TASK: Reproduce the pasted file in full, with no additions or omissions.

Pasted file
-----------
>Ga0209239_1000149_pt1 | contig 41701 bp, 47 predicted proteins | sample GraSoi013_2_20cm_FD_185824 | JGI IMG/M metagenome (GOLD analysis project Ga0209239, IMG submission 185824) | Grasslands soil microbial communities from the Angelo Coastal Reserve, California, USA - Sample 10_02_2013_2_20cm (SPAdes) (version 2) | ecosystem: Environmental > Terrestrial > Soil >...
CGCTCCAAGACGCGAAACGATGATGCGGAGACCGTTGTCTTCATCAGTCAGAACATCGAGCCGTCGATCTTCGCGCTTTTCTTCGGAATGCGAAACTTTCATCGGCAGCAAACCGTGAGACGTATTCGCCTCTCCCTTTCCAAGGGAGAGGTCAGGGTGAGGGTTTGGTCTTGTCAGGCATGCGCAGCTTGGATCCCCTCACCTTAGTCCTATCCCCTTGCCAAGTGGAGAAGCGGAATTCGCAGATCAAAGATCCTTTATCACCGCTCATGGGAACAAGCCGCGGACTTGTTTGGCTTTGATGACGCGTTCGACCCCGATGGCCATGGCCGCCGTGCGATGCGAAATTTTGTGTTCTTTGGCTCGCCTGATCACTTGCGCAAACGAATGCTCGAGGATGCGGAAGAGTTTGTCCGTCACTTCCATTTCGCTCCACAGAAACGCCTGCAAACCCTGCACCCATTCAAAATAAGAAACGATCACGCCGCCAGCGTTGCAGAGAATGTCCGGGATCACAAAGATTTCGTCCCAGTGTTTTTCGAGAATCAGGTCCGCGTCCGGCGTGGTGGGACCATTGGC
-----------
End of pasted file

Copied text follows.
>Ga0209239_1000149_pt1 | contig 41701 bp, 47 predicted proteins | sample GraSoi013_2_20cm_FD_185824 | JGI IMG/M metagenome (GOLD analysis project Ga0209239, IMG submission 185824) | Grasslands soil microbial communities from the Angelo Coastal Reserve, California, USA - Sample 10_02_2013_2_20cm (SPAdes) (version 2) | ecosystem: Environmental > Terrestrial > Soil >...
CGCTCCAAGACGCGAAACGATGATGCGGAGACCGTTGTCTTCATCAGTCAGAACATCGAGCCGTCGATCTTCGCGCTTTTCTTCGGAATGCGAAACTTTCATCGGCAGCAAACCGTGAGACGTATTCGCCTCTCCCTTTCCAAGGGAGAGGTCAGGGTGAGGGTTTGGTCTTGTCAGGCATGCGCAGCTTGGATCCCCTCACCTTAGTCCTATCCCCTTGCCAAGTGGAGAAGCGGAATTCGCAGATCAAAGATCCTTTATCACCGCTCATGGGAACAAGCCGCGGACTTGTTTGGCTTTGATGACGCGTTCGACCCCGATGGCCATGGCCGCCGTGCGATGCGAAATTTTGTGTTCTTTGGCTCGCCTGATCACTTGCGCAAACGAATGCTCGAGGATGCGGAAGAGTTTGTCCGTCACTTCCATTTCGCTCCACAGAAACGCCTGCAAACCCTGCACCCATTCAAAATAAGAAACGATCACGCCGCCAGCGTTGCAGAGAATGTCCGGGATCACAAAGATTTCGTCCCAGTGTTTTTCGAGAATCAGGTCCGCGTCCGGCGTGGTGGGACCATTGGC